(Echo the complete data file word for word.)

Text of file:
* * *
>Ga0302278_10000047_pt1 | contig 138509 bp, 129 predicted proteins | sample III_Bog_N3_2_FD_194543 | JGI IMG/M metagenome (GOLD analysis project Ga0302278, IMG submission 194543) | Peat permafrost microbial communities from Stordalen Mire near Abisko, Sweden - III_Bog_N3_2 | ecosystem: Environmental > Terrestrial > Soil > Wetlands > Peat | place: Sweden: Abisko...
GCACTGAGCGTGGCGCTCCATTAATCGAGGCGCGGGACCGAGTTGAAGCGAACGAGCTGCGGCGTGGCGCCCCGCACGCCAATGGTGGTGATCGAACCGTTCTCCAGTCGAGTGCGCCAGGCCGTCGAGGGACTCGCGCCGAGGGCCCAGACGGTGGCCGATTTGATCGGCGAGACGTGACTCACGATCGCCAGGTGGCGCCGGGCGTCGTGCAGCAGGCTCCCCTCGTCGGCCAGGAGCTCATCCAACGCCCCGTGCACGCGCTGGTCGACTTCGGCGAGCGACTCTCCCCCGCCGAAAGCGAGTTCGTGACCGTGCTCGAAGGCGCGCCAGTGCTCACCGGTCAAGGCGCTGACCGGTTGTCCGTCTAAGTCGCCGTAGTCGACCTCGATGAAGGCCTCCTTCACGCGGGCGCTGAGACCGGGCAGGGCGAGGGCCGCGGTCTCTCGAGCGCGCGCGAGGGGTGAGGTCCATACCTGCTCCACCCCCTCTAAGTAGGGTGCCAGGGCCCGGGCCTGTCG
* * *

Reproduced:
>Ga0302278_10000047_pt1 | contig 138509 bp, 129 predicted proteins | sample III_Bog_N3_2_FD_194543 | JGI IMG/M metagenome (GOLD analysis project Ga0302278, IMG submission 194543) | Peat permafrost microbial communities from Stordalen Mire near Abisko, Sweden - III_Bog_N3_2 | ecosystem: Environmental > Terrestrial > Soil > Wetlands > Peat | place: Sweden: Abisko...
GCACTGAGCGTGGCGCTCCATTAATCGAGGCGCGGGACCGAGTTGAAGCGAACGAGCTGCGGCGTGGCGCCCCGCACGCCAATGGTGGTGATCGAACCGTTCTCCAGTCGAGTGCGCCAGGCCGTCGAGGGACTCGCGCCGAGGGCCCAGACGGTGGCCGATTTGATCGGCGAGACGTGACTCACGATCGCCAGGTGGCGCCGGGCGTCGTGCAGCAGGCTCCCCTCGTCGGCCAGGAGCTCATCCAACGCCCCGTGCACGCGCTGGTCGACTTCGGCGAGCGACTCTCCCCCGCCGAAAGCGAGTTCGTGACCGTGCTCGAAGGCGCGCCAGTGCTCACCGGTCAAGGCGCTGACCGGTTGTCCGTCTAAGTCGCCGTAGTCGACCTCGATGAAGGCCTCCTTCACGCGGGCGCTGAGACCGGGCAGGGCGAGGGCCGCGGTCTCTCGAGCGCGCGCGAGGGGTGAGGTCCATACCTGCTCCACCCCCTCTAAGTAGGGTGCCAGGGCCCGGGCCTGTCG